The director of The Iron Giant and Pixar’s The Incredibles offers his thoughts on the art of animation.
Top image via Mondo
Editor Kees van Dijkhuizen Jr has put together a wonderful video essay on the animation work of writer and director Brad Bird. The video pulls excerpts from the commentary of Bird’s The Iron Giant, The Incredibles, and Ratatouille.
Bird offers insight to the writing process and how he directs animation. He also explains how so many studios get it wrong with their nonsensical screaming and fast-paced action. (I’m looking at you, Minions!)
If you’re curious to know how Brad Bird knows so much about animation, well, it’s because he learned from the best. Alongside John Lasseter and Tim Burton, Bird studied visual and performing arts at the California Institute of the Arts (CalArts) and graduated in one of the first classes.
He went on to work as an animator at Walt Disney Animation Studios, where he studied under the likes of Milt Kahl, Frank Thomas, and Ollie Johnston — three of Disney’s legendary Nine Old Men. Bird was considered Kahl’s protégé, often being pushed by his mentor to hone his skills.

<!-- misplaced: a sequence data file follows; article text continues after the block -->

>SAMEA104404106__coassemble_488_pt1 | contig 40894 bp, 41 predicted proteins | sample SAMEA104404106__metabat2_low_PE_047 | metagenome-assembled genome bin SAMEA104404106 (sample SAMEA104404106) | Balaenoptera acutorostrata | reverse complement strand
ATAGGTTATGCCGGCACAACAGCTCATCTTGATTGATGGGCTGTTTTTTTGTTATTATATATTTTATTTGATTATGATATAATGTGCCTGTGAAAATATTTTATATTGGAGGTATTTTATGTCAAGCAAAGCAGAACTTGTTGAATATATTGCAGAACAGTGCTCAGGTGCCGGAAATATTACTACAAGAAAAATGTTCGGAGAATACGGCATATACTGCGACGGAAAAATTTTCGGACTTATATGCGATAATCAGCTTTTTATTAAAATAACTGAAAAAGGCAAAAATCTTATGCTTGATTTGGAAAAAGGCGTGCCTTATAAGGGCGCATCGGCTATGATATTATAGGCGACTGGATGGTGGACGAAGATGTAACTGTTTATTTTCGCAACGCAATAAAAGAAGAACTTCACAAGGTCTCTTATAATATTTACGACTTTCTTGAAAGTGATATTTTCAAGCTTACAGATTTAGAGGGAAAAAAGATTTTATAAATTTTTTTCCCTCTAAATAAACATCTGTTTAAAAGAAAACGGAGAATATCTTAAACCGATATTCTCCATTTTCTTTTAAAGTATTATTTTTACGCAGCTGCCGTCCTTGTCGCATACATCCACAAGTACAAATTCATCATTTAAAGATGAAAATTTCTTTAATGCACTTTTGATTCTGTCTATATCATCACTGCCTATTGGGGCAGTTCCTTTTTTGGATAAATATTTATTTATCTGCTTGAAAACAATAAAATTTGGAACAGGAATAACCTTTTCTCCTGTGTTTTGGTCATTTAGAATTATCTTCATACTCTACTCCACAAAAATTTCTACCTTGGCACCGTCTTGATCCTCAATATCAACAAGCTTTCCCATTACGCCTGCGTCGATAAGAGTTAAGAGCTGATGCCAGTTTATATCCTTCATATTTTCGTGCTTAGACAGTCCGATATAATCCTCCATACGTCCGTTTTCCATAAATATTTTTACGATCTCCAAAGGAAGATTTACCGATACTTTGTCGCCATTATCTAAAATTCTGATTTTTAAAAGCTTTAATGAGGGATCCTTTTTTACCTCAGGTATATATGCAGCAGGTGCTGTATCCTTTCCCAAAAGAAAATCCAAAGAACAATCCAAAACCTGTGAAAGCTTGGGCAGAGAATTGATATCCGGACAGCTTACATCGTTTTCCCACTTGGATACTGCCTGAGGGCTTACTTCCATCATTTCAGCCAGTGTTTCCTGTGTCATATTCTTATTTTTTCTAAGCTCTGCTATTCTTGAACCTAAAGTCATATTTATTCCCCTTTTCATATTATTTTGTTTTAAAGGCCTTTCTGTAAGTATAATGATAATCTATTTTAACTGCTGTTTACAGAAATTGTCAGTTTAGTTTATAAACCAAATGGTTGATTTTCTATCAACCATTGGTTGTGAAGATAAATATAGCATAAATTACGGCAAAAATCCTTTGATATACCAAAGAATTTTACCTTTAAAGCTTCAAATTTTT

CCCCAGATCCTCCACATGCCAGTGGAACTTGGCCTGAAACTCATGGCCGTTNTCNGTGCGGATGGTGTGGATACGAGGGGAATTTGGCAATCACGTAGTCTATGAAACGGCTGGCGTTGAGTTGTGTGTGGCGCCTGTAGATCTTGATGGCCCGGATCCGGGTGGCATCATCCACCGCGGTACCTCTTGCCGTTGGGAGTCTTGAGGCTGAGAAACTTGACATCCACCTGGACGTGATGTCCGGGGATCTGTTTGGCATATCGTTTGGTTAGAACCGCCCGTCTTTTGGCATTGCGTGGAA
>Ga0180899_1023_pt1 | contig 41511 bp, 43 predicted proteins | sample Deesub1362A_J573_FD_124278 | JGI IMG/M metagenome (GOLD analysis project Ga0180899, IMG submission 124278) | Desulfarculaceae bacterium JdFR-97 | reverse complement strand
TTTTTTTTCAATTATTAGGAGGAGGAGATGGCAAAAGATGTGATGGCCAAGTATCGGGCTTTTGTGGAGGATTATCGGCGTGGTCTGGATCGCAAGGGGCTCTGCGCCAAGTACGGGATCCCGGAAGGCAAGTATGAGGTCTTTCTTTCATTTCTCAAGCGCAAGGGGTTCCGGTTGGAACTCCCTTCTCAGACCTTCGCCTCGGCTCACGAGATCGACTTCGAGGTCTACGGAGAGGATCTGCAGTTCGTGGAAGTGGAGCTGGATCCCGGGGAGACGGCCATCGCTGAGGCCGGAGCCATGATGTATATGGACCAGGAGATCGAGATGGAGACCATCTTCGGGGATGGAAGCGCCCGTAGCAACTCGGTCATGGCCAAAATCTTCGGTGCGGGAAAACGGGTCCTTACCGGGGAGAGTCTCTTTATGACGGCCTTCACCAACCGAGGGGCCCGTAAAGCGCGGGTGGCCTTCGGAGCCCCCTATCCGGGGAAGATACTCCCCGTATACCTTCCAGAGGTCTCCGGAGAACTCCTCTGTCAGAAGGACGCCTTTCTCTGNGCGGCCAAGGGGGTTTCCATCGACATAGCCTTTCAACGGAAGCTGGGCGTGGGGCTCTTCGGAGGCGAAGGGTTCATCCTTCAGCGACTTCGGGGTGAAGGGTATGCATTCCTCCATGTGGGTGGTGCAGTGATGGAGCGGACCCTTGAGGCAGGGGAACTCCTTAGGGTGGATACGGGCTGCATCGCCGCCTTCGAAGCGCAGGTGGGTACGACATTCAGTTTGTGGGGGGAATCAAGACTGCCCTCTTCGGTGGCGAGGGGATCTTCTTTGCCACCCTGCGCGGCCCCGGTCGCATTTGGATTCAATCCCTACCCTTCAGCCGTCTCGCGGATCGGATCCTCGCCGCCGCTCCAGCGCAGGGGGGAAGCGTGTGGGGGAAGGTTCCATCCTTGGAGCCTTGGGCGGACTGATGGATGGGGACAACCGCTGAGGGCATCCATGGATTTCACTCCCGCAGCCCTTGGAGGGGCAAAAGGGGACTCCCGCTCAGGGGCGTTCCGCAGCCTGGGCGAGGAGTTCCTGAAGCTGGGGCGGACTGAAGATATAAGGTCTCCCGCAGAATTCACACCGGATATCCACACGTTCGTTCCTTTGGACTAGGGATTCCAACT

Animation is not a genre! It’s an art form. It can do any genre. — Brad Bird
Brad Bird would begin working for Klasky Csupo, where he developed animated shorts for The Tracey Ullman Show. Those shorts became The Simpsons, which he worked on as a creative consultant during the first eight seasons. He left the show to work on his first animated feature, The Iron Giant.
During the production of The Iron Giant, Bird would constantly seek advice from the remaining Nine Old Men — Frank and Ollie. Bird would continue to do so until Frank’s death in 2004 and Ollie’s in 2008. The duo were immortalized in their cameos in both The Iron Giant and The Incredibles.
Frank: “Hey you see that? Huh? That’s the way to do it. That’s old school.”
Ollie: “Yeah. No school like the old school.”
Hopefully you find the inspiration you need to get out there are create. Here’s one more to keep you motivated.
Animation is not a spontaneous art form. It has to be very carefully done, very meticulously done — and if you do it right, people are not aware of the complexity — Brad Bird